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Burseraceae Family

 Several related burseraceae species are know locally as "kupal" or "copal."  The collected resin hardens into a waxy ball.  When lit these dried balls provide a fragrant and bright slow burning  light.   Before the advent of flashlights this light for the kopal was widely used throughout the Amazon as a kind of torch.   Burning kopal gives off a pleasant smell.  For this reason closely related species, also called Kopal, were burned as incense by the Maya.


The sap of another Burseraceae, Shirquillu,  is used by ceramic artists to give a shiny glaze to chicha drinking bowls called macaguas.   The collected sap is rolled into a waxy ball.  As soon as the mucagua is taken out of the fire the ball of sap is applied to the hot surface.  In contact with the heat the shirkillu melts and can be applied as a liquid to the surface of the mucagua.   Covered in resin the shiny drinking bowl acquires a sweet turpentiny smell.   The fruit of several Burseraceae are eaten by manyAmazonian groups.


A third Burseraceae, palo santo, native to the coast and Galapagos is sold to Andean merchants who use it as an incense to protect their homes and businesses from the envy of competitors. In Quito visitors know they have arrived in the poorer business districts of the colonial city from the heavy smell of burning palo santo.  In shop after shop Quichua merchants burn palo santo daily to protect their businesses from the “daño” or witchcraft they believe their competitors are continually sending them.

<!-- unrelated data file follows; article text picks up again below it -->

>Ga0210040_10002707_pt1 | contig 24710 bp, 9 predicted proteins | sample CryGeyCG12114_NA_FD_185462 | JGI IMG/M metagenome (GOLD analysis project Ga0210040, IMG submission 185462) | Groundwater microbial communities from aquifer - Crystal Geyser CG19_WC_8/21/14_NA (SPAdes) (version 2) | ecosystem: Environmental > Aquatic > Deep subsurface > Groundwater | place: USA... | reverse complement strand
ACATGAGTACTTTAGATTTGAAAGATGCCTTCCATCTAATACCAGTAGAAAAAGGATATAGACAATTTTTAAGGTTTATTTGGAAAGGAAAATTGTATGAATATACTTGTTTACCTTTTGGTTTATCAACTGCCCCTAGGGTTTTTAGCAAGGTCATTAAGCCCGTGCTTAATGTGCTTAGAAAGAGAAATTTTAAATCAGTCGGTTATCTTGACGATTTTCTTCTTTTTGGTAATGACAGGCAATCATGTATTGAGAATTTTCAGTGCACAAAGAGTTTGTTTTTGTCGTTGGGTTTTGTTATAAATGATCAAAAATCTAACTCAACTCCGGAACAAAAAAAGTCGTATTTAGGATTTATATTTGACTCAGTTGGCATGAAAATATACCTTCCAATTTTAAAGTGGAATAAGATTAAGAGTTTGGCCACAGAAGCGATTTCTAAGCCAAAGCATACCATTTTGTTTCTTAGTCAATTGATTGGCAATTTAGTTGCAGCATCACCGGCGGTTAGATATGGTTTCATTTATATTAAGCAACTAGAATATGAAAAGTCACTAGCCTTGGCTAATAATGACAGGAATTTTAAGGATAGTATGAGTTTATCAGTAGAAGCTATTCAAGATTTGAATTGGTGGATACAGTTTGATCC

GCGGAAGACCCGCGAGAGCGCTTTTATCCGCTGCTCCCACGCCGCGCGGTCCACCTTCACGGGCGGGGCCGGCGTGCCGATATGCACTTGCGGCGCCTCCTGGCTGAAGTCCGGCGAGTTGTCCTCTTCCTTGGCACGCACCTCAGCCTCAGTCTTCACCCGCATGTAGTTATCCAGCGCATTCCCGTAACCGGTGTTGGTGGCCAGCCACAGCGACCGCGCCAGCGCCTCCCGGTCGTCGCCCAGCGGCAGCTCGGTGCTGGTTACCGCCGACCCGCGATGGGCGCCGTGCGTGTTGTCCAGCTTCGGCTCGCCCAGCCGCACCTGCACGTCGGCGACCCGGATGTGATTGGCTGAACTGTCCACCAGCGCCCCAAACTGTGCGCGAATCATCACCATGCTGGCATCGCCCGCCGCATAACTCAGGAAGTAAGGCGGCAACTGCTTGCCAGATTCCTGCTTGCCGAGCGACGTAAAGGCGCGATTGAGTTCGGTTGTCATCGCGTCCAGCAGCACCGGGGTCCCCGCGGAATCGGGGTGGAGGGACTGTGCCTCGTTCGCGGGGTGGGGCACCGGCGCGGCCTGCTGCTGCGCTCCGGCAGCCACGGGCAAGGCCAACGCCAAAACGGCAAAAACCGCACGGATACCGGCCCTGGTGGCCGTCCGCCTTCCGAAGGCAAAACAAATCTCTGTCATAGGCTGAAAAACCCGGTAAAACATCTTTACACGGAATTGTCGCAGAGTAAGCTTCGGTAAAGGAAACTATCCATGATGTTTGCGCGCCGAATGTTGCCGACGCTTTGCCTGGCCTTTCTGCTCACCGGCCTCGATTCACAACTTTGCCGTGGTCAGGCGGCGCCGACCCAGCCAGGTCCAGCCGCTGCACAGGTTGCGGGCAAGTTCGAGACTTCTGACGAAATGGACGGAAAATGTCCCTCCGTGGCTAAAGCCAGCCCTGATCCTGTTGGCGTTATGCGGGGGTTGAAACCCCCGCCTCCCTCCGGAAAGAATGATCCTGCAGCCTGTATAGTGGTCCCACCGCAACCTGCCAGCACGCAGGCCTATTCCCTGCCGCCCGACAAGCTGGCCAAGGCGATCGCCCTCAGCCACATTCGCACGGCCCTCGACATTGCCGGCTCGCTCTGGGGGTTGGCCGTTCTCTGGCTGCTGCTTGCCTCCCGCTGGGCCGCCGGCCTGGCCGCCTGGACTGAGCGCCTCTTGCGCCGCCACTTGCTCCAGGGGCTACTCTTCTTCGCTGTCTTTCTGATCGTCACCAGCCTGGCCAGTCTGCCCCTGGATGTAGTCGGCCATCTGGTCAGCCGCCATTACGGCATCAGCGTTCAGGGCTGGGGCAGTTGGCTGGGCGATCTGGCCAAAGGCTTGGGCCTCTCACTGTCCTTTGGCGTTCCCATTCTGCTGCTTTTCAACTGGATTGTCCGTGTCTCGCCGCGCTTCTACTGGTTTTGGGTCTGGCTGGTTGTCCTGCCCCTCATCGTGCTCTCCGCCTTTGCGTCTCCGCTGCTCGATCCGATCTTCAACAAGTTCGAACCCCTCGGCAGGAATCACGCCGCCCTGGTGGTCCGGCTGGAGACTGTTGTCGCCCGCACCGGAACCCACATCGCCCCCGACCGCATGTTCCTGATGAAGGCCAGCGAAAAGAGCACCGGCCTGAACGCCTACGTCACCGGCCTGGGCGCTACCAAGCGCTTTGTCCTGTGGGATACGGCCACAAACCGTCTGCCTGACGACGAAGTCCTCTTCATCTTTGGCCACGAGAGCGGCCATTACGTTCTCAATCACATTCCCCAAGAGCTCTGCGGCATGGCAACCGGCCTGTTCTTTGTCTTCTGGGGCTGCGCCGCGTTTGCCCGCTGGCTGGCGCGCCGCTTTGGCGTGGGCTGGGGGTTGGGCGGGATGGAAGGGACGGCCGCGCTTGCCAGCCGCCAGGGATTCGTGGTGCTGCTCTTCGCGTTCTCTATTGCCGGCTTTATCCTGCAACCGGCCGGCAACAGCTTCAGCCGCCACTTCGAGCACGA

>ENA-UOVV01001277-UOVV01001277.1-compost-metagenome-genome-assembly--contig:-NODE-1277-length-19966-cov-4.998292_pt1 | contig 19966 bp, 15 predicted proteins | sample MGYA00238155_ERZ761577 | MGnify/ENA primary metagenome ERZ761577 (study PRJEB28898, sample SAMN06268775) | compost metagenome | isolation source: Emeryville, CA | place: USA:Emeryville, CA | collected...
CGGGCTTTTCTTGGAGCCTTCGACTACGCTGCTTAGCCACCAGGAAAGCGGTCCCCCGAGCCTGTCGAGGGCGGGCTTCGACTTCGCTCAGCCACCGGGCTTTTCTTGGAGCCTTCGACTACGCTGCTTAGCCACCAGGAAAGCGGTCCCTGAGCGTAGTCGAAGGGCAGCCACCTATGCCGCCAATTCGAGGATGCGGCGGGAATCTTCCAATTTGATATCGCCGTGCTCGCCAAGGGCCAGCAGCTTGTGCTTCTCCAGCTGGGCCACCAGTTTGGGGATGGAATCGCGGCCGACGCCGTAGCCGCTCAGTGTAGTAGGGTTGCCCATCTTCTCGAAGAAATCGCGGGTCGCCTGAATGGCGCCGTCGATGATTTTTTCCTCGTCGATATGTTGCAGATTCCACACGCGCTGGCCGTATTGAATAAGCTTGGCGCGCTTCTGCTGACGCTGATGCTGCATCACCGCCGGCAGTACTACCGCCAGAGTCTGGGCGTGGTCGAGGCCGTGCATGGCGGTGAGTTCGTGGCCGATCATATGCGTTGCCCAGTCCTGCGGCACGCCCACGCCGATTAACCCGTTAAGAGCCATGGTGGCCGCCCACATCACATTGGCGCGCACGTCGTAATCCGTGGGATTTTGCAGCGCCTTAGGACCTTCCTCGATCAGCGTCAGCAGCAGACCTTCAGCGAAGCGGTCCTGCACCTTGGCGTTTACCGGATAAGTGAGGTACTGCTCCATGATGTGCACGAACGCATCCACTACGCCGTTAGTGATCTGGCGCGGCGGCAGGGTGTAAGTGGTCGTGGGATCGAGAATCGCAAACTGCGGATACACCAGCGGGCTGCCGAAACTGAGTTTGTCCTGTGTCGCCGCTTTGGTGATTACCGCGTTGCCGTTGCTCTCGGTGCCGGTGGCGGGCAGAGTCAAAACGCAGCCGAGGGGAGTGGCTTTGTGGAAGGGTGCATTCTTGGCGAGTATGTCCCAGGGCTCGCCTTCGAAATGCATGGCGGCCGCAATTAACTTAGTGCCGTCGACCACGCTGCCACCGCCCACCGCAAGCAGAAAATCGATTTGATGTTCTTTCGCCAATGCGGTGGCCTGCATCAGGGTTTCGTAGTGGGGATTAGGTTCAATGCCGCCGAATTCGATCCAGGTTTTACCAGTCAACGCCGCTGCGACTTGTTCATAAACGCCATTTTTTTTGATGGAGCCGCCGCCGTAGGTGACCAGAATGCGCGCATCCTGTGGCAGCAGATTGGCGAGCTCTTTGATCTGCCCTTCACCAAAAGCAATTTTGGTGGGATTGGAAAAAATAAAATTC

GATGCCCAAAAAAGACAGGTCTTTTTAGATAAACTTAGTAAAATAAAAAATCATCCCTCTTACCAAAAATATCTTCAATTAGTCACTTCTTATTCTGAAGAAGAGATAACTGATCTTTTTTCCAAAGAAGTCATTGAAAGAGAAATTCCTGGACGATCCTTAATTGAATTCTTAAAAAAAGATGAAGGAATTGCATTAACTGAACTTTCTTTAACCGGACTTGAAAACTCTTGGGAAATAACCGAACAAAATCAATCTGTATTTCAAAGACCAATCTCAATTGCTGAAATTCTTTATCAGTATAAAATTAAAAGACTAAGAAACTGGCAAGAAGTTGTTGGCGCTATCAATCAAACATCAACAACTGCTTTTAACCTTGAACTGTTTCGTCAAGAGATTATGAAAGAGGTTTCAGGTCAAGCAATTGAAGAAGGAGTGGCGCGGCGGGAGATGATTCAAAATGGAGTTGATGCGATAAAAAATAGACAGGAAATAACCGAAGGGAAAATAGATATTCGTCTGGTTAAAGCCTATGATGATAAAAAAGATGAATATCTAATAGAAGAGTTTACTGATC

Crepidospermum prancei

Burseraceae Crepidospermum prancei NGRGGeyepare 2.jpg

Protium Sp.


Protium nodulosum  Kichwa: Shirkillu; Wao Tededo: Wimonkawe

Photo: Tod Dillon Swanson


Collected by William Balée, Tod Swanson, Gabriela Zurita, and Juan Ruiz. Geyepade, Río Curaray, Pastaza Province, Ecuador,  9/2019.  Specimen # 679. "Historical Ecology of Waorani Ridgetops" project funded by National Geographic. 

Protium nodulosum sap used as a medicine for speeding up childbirth.

Kichwa women primarily collect the sap of Protium nodulosum for use as pottery glaze.  However the form in which the sap coagulates suggests its use as a medicine.  When the sap oozes out it cools  into a rounded form that resembles the belly of pregnant woman.  These belly shaped balls of sap are called "the children" of the tree.  Because these "children" are born so easily shirquillu trees are understood to be women with a gift of giving birth easily.   When consumed by a pregnant woman the sap works as a medicine to speed up childbirth.   Because the tree is a human woman she must be asked politely to bestow her gift.

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